by Yumiko Wada, Irma Cardinale, Artemis Khatcherian, John Chu, Aaron B. Kantor, Alice B. Gottlieb, Noriaki Tatsuta, Eric Jacobson, James Barsoum, James G. Krueger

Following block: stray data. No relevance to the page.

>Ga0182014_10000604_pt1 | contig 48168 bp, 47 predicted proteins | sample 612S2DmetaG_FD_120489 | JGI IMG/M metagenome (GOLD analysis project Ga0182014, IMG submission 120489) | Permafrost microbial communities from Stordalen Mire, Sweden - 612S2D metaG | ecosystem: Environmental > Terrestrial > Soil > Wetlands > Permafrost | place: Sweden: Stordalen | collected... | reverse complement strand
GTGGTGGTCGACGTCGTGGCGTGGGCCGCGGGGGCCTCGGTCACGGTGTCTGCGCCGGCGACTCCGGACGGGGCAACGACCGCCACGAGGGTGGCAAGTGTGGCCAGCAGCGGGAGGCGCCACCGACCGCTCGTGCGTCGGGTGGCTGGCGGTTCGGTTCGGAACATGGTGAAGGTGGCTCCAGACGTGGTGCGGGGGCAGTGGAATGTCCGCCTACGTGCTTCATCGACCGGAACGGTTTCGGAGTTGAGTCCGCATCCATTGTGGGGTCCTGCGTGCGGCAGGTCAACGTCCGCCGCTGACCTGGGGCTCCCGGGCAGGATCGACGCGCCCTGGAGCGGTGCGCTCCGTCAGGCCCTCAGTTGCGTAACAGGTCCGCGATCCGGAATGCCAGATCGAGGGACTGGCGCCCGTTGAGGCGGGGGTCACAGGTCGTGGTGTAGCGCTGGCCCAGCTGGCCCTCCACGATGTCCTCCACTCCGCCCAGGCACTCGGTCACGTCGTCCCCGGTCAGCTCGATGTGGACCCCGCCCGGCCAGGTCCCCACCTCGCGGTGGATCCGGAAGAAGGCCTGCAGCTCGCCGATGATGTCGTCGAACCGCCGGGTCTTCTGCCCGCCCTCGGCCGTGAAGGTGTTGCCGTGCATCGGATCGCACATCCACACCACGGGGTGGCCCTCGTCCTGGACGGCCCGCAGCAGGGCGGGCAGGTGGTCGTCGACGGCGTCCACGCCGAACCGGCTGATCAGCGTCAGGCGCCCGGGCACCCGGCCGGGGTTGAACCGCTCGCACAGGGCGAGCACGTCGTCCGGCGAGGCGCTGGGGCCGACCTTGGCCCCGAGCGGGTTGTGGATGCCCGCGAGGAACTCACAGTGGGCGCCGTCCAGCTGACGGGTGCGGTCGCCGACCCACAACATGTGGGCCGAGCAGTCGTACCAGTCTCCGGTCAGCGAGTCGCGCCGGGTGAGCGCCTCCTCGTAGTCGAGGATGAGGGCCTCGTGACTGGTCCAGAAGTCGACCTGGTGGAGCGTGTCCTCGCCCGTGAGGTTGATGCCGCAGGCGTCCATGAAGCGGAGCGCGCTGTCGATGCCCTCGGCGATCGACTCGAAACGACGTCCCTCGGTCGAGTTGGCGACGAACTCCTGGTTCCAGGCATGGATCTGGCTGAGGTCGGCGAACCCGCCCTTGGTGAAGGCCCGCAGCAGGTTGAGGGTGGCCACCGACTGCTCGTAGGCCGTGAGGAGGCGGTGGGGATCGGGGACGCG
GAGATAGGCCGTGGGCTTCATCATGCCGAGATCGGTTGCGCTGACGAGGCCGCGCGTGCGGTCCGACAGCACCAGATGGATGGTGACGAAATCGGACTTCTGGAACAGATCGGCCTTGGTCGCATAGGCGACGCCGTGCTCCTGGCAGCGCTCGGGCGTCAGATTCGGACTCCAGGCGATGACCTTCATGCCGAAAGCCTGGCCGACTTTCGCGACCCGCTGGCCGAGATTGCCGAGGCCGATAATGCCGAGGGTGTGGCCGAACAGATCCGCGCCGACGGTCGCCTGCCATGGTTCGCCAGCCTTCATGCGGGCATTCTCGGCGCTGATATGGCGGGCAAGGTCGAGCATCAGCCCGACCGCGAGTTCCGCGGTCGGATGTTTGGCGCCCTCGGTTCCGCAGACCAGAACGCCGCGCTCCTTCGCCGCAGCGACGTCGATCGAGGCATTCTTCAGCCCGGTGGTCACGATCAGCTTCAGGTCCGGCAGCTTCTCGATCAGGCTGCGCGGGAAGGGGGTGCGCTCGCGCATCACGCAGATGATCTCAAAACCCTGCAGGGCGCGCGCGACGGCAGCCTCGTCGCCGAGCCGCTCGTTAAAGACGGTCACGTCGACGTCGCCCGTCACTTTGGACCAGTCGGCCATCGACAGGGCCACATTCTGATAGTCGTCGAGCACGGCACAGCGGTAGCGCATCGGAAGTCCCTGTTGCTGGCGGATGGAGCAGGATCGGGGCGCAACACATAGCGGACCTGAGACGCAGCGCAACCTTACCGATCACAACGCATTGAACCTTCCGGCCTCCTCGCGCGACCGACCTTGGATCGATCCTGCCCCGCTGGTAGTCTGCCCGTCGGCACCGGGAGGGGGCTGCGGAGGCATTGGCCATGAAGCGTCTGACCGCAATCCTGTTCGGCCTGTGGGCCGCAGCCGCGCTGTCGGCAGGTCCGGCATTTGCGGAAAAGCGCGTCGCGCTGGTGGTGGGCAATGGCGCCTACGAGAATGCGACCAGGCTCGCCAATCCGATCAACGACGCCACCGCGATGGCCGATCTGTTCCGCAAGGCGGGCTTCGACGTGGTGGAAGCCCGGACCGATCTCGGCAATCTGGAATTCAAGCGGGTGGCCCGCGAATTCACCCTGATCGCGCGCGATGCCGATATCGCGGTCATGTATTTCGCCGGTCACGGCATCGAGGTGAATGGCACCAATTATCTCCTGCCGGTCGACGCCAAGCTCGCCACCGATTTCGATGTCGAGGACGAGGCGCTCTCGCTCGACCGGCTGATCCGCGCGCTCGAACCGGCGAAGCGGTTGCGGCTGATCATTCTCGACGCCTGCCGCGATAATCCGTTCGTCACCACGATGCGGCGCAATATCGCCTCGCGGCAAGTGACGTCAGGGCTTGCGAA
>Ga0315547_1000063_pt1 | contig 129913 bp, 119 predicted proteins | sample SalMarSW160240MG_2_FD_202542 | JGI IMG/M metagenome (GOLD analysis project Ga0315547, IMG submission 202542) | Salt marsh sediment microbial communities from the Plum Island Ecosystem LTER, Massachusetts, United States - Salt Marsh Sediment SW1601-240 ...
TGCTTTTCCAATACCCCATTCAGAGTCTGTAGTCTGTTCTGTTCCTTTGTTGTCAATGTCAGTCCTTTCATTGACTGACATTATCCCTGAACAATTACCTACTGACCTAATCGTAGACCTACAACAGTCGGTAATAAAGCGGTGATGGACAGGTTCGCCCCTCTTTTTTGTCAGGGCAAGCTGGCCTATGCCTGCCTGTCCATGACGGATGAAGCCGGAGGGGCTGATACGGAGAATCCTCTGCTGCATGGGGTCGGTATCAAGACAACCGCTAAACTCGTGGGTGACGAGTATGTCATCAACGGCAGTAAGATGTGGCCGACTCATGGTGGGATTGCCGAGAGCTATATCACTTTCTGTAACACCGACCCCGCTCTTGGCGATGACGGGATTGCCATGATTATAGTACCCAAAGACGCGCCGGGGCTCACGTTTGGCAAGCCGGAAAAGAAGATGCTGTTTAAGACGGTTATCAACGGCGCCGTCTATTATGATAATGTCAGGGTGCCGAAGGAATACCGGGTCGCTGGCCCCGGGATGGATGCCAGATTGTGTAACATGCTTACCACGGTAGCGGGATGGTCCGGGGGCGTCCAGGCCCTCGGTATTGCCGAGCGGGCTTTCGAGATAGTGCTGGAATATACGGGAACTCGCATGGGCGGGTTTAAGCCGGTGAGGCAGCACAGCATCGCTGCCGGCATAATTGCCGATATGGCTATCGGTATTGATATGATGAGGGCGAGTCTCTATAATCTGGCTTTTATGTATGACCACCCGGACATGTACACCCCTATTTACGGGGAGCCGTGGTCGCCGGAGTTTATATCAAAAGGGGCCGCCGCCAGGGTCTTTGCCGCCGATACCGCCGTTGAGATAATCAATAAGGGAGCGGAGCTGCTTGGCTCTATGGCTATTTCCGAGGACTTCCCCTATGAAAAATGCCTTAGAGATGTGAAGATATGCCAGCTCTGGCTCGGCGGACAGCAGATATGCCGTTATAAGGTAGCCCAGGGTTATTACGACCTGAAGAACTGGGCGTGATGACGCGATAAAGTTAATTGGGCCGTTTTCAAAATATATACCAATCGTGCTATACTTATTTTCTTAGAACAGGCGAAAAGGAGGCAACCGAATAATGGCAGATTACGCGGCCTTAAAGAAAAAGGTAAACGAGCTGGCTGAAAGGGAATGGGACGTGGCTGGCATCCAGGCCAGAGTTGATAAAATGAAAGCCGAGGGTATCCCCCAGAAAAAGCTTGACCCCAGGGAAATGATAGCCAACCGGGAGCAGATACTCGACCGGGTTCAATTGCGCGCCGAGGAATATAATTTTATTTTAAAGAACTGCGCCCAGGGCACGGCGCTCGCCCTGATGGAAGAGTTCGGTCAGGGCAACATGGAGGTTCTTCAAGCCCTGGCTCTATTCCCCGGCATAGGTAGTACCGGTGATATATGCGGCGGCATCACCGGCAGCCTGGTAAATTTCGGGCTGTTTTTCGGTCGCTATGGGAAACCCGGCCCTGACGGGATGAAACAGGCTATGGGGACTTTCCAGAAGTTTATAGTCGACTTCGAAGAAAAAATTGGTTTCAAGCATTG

Psoriasis is characterized by hyperplasia of the epidermis and infiltration of leukocytes into both the dermis and epidermis. IL-23, a key cytokine that induces TH17 cells, has been found to play a critical role in the pathogenesis of psoriasis. Apilimod is a small-molecule compound that selectively suppresses synthesis of IL-12 and IL-23. An open-label clinical study of oral administration of apilimod was conducted in patients with psoriasis. Substantial improvements in histology and clinical measurements were observed in patients receiving 70mg QD. The expression of IL-23p19 and IL-12/IL-23p40 in skin lesions was significantly reduced in this dose group, with a simultaneous increase in IL-10 observed. A decrease in the levels of TH1 and TH17 cytokines/chemokines in skin lesions followed these p19 and p40 changes. In parallel, a reduction in skin-infiltrating CD11c+ dendritic cells and CD3+ T cells was seen, with a greater decrease in the CD11c+ population. This was accompanied by increases in T and B cells, and decreases in neutrophils and eosinophils in the periphery. This study demonstrates the immunomodulatory activity of apilimod and provides clinical evidence supporting the inhibition of IL-12/IL-23 synthesis for the treatment of TH1- and TH17-mediated inflammatory diseases.